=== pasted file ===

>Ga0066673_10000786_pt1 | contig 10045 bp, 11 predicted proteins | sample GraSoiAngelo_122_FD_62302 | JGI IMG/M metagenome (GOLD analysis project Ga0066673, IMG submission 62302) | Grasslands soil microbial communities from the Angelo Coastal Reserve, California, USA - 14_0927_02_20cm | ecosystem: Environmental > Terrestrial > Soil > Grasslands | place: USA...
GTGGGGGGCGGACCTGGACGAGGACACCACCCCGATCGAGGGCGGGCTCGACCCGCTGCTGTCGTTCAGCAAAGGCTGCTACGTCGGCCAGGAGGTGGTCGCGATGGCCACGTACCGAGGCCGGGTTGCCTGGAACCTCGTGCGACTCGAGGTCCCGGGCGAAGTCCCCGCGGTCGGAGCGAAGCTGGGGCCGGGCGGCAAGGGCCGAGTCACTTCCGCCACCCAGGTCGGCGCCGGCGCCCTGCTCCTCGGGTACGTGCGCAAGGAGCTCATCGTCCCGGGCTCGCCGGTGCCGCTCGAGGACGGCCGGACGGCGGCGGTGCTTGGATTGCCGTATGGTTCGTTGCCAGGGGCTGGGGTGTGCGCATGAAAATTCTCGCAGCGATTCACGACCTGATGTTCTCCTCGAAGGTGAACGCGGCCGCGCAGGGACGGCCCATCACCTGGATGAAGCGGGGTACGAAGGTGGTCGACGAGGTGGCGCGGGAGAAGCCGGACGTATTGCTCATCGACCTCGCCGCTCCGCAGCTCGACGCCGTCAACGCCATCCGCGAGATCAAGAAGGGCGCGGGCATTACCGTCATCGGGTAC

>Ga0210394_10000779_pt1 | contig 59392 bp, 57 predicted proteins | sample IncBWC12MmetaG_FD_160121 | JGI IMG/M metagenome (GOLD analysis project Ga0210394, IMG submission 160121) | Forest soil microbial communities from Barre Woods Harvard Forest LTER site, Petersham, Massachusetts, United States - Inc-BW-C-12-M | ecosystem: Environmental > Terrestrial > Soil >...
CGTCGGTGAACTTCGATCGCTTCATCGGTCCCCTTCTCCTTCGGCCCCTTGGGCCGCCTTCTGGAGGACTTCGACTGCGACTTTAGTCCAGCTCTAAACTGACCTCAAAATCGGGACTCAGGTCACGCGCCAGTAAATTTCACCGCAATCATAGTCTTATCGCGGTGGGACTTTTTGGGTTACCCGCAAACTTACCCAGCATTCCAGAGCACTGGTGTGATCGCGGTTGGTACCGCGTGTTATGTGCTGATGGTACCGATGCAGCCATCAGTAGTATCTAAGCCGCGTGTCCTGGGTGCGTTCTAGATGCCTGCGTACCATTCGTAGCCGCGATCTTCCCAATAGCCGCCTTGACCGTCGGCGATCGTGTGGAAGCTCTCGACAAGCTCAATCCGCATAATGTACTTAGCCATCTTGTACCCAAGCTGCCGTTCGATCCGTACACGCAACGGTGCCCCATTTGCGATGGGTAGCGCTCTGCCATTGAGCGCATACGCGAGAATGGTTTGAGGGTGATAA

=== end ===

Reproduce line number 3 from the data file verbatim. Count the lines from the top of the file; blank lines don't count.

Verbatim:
>Ga0210394_10000779_pt1 | contig 59392 bp, 57 predicted proteins | sample IncBWC12MmetaG_FD_160121 | JGI IMG/M metagenome (GOLD analysis project Ga0210394, IMG submission 160121) | Forest soil microbial communities from Barre Woods Harvard Forest LTER site, Petersham, Massachusetts, United States - Inc-BW-C-12-M | ecosystem: Environmental > Terrestrial > Soil >...